Drug Charges

How to Fight a Drug Possession Charge

Drug Lawyers Chicago

Whether you have a small amount of a recreational drug on your person, or a larger quantity for distribution, there are circumstances where you can fight a drug possession charge and create reasonable doubt sufficient enough to reduce your sentencing.

In all cases in the United States it is illegal to possess any amount of an illicit substance. That can also include selling medications that are prescribed to others, for recreational purposes. This article will explain how drugs are classified in terms of federal offenses, and provide advice on what you can do to fight a drug possession charge successfully.

Penalties for Drug Possession in Illinois

The Federal Government provides a classification for illicit substances based on three categories.  The categories and drugs in each class, are defined by their severity in terms of addictive properties and risk of loss of life, and other criterion.

The Federal categories or drug schedules are outlined as follows:

Schedule I

Drugs identified under Schedule 1 (according to Federal classifications) are the most lethal and dangerous types of drugs which are subject to the highest restrictions by the United States law.  For individuals charged with possession of schedule one drugs, or with trafficking of drugs in this category, the penalties are severe.  It should be noted that despite the legalized use of marijuana in some States and for medicinal prescription purposes, in court rulings as recent as April 2015 Cannabis was still determined to be a Schedule 1 drug legally in the United States.

Drugs included in this classification are: Heroin, Ecstacy (MMDA), LSD and Mescaline and Marijuana.

Schedule 2

Drugs classified under Schedule 2 are less dangerous, and present a lesser addiction risk as compared to Schedule 1 drugs.  Nonetheless the drugs outlined in Schedule 2 remain dangerous to the health of users and highly addictive.

Drugs included in this classification are: Cocaine, Crystal Meth (Methamphetamines) and Methadone.

Schedule 3

The drugs classified in Schedule 3 represent the least threat in terms of illicit drugs and substances, and most frequently refer to prescription or enhancing drugs that are abused for recreational purposes.

Drugs included in this classification are: Steroids, Valium, Xanax and many other prescription pain killers or mood management drugs.

When it comes to management of classifications that the state level, some states refer to all illicit substances in equal terms, particularly on charges of trafficking, but differentiate between narcotics and other substances.  For more information on sentencing and punitive fines for drug related charges, see the “Drug Offenses: Maximum Fines and Terms of Imprisonment for Violation of the Federal Controlled Substances Act and Related Laws” (2015).

Recommended Behavior While Being Searched for Drugs

No matter where a drug search occurs, in a residence, in a public building or facility, or even in your car when stopped by the authorities, you have specific rights that protect you against unreasonable search.  Understanding your rights can help determine how you should behave, what you should say and how little you incriminate yourself during a routine search.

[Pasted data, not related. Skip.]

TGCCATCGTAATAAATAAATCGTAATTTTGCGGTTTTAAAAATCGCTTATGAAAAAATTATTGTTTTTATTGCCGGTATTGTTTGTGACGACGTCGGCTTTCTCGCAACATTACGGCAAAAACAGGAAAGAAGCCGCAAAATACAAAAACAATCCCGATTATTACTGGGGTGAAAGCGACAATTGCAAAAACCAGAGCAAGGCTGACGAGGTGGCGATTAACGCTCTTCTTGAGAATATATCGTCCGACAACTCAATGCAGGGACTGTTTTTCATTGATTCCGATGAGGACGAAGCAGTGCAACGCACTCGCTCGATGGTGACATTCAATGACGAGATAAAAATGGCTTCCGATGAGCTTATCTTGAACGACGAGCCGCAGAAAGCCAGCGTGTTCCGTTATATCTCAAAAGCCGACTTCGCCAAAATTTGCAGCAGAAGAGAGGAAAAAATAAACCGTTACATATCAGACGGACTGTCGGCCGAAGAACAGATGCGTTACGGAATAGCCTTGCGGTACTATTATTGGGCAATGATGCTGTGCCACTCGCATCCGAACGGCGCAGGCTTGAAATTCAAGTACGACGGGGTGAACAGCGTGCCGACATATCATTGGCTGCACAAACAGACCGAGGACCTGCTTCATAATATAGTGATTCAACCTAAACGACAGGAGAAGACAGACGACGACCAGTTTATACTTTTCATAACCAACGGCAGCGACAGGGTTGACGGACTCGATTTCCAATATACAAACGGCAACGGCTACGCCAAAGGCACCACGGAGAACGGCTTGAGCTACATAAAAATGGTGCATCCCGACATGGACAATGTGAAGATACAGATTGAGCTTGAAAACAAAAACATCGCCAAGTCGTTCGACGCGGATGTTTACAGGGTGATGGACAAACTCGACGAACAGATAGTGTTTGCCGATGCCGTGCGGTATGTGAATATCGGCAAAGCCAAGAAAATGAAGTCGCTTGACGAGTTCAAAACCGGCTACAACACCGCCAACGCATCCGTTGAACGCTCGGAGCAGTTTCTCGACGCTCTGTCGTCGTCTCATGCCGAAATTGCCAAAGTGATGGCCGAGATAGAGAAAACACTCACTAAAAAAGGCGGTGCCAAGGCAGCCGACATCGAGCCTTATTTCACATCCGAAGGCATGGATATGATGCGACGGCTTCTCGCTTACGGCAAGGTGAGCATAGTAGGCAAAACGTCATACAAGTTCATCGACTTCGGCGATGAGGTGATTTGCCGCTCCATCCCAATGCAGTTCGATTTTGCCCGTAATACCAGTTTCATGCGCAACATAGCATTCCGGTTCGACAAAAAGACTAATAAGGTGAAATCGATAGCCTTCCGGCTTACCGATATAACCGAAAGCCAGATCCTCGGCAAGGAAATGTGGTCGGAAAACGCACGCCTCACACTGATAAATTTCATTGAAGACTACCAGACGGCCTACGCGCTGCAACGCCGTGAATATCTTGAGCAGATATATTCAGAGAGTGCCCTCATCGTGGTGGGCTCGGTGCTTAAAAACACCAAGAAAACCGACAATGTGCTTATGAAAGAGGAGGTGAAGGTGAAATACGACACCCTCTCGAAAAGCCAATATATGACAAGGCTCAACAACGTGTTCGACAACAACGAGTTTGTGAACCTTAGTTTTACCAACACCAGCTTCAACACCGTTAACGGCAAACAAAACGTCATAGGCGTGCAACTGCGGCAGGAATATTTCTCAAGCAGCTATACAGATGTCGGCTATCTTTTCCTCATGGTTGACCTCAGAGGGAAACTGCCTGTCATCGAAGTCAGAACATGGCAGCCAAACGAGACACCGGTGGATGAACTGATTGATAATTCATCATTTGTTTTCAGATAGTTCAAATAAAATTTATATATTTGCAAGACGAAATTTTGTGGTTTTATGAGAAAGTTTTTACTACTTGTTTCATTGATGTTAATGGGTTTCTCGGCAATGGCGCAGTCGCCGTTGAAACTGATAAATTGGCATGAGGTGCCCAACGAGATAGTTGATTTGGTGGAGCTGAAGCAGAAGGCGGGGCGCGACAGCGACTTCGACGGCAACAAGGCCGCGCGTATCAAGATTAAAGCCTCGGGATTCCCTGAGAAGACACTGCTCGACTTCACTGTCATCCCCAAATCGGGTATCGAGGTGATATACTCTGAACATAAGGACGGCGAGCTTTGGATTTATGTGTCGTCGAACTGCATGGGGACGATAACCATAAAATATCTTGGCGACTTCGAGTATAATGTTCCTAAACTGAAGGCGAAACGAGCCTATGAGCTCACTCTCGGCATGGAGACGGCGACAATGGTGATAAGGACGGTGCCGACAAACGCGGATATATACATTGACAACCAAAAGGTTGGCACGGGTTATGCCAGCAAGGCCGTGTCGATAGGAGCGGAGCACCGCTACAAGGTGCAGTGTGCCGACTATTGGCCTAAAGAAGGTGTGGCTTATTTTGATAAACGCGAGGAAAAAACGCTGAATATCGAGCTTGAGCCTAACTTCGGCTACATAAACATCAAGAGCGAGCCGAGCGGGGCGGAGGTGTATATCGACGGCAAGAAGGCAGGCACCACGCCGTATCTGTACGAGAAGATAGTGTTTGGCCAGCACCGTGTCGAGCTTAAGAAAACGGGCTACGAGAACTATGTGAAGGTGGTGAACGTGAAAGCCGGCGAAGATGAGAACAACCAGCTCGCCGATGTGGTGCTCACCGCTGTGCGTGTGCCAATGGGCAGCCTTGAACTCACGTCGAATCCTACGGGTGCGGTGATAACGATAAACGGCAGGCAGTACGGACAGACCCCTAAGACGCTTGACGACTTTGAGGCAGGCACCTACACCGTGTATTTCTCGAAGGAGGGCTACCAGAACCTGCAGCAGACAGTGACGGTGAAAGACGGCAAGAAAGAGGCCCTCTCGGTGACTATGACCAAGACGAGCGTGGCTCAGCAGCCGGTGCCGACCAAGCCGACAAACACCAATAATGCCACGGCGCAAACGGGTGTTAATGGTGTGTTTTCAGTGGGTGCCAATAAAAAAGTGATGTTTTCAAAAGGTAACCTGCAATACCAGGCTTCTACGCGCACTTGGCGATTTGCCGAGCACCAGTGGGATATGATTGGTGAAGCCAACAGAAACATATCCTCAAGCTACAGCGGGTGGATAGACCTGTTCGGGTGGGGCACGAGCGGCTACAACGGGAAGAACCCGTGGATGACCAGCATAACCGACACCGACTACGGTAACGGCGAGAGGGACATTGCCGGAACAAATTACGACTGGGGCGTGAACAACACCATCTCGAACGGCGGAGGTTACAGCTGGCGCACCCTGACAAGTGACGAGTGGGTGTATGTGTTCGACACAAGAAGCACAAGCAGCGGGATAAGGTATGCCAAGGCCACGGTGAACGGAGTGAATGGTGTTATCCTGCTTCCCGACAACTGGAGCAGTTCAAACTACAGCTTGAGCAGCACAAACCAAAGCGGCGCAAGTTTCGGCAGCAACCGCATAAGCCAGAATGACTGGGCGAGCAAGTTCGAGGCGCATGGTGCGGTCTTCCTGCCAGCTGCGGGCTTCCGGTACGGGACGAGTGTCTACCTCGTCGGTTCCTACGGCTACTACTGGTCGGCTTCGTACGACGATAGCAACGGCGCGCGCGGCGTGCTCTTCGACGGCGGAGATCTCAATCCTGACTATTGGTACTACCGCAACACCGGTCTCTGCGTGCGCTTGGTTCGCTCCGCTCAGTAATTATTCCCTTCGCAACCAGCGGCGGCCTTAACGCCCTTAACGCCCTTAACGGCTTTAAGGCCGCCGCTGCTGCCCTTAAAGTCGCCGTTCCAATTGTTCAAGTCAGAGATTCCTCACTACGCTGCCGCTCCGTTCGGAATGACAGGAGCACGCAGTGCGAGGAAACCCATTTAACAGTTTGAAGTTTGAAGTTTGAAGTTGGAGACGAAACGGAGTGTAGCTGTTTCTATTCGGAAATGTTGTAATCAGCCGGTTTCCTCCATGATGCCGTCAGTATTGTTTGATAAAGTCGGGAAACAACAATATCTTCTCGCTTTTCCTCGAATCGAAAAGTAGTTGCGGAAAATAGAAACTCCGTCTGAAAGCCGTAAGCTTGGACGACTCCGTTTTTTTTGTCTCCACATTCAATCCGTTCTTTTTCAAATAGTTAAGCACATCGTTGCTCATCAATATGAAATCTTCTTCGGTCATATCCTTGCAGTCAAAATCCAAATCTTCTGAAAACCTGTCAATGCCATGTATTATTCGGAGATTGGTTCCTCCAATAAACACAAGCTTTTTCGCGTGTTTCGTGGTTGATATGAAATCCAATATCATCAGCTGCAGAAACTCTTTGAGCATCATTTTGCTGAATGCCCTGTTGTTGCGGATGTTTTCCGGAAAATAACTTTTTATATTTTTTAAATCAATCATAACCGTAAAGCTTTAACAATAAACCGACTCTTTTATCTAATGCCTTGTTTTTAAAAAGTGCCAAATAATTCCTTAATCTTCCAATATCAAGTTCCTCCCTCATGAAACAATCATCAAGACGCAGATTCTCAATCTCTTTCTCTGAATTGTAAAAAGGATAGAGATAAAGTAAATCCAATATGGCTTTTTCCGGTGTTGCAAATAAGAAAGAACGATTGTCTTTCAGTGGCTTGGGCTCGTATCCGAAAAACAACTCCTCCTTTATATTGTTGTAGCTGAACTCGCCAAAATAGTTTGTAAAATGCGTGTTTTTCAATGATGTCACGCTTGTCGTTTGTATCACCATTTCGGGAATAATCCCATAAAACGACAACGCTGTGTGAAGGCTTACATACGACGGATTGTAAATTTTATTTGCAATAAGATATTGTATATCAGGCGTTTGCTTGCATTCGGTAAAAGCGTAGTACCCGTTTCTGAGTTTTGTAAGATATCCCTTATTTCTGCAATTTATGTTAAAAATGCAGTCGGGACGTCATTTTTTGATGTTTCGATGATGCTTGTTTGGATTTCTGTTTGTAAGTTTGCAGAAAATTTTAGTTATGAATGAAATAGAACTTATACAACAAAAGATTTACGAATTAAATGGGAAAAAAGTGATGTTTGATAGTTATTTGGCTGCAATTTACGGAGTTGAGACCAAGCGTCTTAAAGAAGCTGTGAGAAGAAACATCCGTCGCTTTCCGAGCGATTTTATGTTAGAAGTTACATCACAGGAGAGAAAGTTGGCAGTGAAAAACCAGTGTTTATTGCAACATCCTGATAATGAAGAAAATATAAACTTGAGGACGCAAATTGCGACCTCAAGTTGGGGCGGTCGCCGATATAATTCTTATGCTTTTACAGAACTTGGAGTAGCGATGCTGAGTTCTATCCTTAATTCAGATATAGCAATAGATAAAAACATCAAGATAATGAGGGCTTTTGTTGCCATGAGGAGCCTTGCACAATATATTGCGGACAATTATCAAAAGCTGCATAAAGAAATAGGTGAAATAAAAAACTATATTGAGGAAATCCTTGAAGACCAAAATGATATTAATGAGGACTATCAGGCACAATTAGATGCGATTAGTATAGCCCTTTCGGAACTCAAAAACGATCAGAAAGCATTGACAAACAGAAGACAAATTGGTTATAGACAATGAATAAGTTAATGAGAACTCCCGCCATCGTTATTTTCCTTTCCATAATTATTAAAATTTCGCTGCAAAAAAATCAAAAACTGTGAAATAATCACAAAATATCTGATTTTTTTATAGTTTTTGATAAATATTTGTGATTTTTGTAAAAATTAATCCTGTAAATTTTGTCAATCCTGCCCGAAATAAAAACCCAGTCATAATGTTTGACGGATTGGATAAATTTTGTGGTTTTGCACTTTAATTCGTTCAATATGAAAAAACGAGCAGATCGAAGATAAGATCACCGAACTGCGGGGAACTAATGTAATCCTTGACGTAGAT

When you are stopped by police officer who is not wearing a uniform, you have the right to request to see their badge or warrant.  Frequently in the case of drug trafficking or suspected drug use, plain clothed police officers will be used by the authorities to collect evidence to assist with the drug conviction.  However in the interest personal safety, an undercover drug officer must identify himself or herself when asked during a search or arrest.

Your clothing, your vehicle and your own personal residence searched on a reasonable suspicion that you are in possession of any number of controlled goods, including firearms or weapons, knives and blades which may have been used in an assault.  You may also be searched on suspicion of possession of stolen goods, or on suspicion of purchasing or facilitating the purchase of stolen goods.

When you are being searched, if you are being arrested and taken into custody by the authorities you must be read your rights according to the Miranda law.  You always have the right to remain silent and in some cases this is the best option until you’ve had an opportunity speak with a legal representative. However in the case of an illegal search, where you have committed no crime, the ability to explain to the authorities your reason for being there or plausible explanation may actually support your defense if you make a statement at that time. If you are of course guilty and being searched, the best measure is to remain silent to avoid incriminating yourself further.

The Power of Plausible Denial

It is little more difficult to claim ignorance if the drugs are located in a personal area, such as a bedroom or inside your personal effects such as a backpack, purse or your own personal vehicle.  In cases where the evidence clearly points to ownership of illicit substances, consulting with Chicago drug lawyers is the best next step in a quality defense.

If your home or private property was searched, and you had no knowledge of drugs on the premises, it is best to be honest and deny your knowledge of the illicit substances, and place the burden of proving beyond a reasonable doubt that you owned, or condoned the use of drugs on your property on the prosecution.